Even when I was a little, impressionable kid I learned quickly how much people don't like my name. When I was about 8 I got a call from a nurse who asked me my name. I told her and she said, "Shane Adam? That is a terrible name." As an eight year old I was a little dumbstruck, but I think today I would probably give her a piece of my mind.

And you would think that it might go the other way. That people would mistakenly call someone named "Shawn" the name "Shane." But it is not the case. Every Shawn I meet I ask if anyone has ever called him Shane. I have yet to have a Shawn admit to having ever been called Shane. What is up with that? It really is humorous, but also after 31 years of life it is getting a little old. So, please everyone, try to find a little love in your heart for the name Shane. The Shawns of the world are getting a little too full of themselves.

UPDATE: Just 10 minutes ago a woman I've known for two years called me Shawn. Maybe it's just me? Am I just a forgettable person?

Posted by snackeru at 10:23 PM | Comments (4)

Mike Opat responds

I am a sick person. I think about stadiums constantly. I am so in favor of building stadiums in Minnesota, it is no use trying to talk me out of it. Since last November I've been running a blog on a server in my basement, and I've had a lot of fun doing it. I've made some good connections, and kept my family and friends abreast of what is going on in my life. I started the blog to document the stadium battle in Minnesota and try to persuade anyone I can that it is time to build them. I expect to do the same on this blog. A while back I wrote to Mike Opat and asked him a series of questions concerning Hennepin County's efforts to build a stadium. Some of my questions and his answers may appear out of date, but I still think his answers are interesting:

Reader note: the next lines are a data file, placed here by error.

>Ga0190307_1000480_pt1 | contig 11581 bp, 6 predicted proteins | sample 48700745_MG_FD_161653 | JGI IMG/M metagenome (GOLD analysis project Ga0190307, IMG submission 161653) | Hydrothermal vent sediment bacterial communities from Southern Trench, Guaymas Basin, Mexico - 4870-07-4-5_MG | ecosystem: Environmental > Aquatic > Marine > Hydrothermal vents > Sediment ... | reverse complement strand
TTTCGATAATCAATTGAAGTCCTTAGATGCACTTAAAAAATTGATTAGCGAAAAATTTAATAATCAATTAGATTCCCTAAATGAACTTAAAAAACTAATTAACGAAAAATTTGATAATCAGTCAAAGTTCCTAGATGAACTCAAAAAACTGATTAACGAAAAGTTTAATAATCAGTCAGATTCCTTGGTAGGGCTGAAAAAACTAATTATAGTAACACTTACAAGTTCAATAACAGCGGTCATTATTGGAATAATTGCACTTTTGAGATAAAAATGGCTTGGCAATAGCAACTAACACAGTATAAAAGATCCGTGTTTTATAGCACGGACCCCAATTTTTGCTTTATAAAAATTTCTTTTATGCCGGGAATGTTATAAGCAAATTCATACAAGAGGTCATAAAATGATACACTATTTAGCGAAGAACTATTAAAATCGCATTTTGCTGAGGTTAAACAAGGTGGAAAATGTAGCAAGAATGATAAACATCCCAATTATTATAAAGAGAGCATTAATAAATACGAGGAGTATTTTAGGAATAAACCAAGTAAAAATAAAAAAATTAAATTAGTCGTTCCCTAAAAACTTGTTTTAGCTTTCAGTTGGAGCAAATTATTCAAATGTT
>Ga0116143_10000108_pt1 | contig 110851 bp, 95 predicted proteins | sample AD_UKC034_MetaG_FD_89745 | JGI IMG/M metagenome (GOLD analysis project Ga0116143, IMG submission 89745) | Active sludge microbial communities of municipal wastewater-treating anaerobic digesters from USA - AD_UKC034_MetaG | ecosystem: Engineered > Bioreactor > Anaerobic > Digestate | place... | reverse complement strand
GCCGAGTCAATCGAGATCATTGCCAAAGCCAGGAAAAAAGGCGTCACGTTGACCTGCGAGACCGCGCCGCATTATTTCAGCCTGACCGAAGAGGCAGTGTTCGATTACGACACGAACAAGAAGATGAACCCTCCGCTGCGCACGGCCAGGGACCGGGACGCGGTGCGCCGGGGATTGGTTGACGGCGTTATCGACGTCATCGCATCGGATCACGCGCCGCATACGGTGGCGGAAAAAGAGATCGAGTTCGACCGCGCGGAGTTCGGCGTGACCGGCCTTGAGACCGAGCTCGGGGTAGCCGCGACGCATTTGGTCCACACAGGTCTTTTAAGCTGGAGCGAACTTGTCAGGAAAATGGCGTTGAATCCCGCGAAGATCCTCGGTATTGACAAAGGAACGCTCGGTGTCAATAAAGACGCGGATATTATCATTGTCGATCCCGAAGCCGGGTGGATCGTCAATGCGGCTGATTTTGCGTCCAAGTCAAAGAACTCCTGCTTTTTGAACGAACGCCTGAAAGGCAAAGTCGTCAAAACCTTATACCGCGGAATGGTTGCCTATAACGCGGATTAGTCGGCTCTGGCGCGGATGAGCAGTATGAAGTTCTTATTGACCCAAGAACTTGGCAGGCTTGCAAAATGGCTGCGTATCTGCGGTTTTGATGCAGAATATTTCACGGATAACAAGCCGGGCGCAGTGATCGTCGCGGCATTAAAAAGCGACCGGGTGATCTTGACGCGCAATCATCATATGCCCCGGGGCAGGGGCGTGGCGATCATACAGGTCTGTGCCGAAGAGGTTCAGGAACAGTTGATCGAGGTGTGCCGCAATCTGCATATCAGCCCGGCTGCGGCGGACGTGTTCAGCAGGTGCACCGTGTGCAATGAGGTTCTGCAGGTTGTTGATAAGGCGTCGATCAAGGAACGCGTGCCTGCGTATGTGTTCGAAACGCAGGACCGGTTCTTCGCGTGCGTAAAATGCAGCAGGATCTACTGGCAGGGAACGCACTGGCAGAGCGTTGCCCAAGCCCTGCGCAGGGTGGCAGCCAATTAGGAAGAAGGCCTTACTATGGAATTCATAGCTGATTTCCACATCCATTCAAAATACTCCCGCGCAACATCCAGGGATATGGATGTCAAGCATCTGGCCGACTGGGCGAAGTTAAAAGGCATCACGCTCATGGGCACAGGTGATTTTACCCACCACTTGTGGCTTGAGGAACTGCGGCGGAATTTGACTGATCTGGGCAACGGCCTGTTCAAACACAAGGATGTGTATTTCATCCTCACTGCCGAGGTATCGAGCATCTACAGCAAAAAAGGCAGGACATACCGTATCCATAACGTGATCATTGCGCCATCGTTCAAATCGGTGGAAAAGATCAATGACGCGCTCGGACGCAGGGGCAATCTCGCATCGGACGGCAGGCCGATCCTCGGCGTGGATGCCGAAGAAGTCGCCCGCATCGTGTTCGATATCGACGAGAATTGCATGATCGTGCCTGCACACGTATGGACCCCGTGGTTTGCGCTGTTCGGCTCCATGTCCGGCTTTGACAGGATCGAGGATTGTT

Mike Opat is a Hennepin County commissioner and he currently leads the county's efforts to build a new Twins stadium.


  1. First of all, what is in it for Hennepin County as a whole by building a stadium in Minneapolis? According to reports, Hennepin County will have to raise between $25 and $30 million a year for debt service on bonds to build a new stadium. That seems like a lot of money. What kind of economic and/or quality of life impact do you feel a new stadium will have on the county that justifies that kind of yearly expense?

    Mike Opat's response:
    "The quality of life in Hennepin County is high. I think we all know that. That quality is owing to a great many things the sum of which makes us want to live here--even in February. [T]he quality of life attracts businesses here. Baseball is one of those intangible assets that adds to the quality of life. The Guthrie Theater, the Walker Art Center, etc. are also such assets. Keeping the vital asset that is baseball is "what's in it" for us. The fact that a ballpark would be in Minneapolis is really not important. We want to put a ballpark where it has the best chance of succeeding. Clearly, that would be in the Warehouse District where the action is."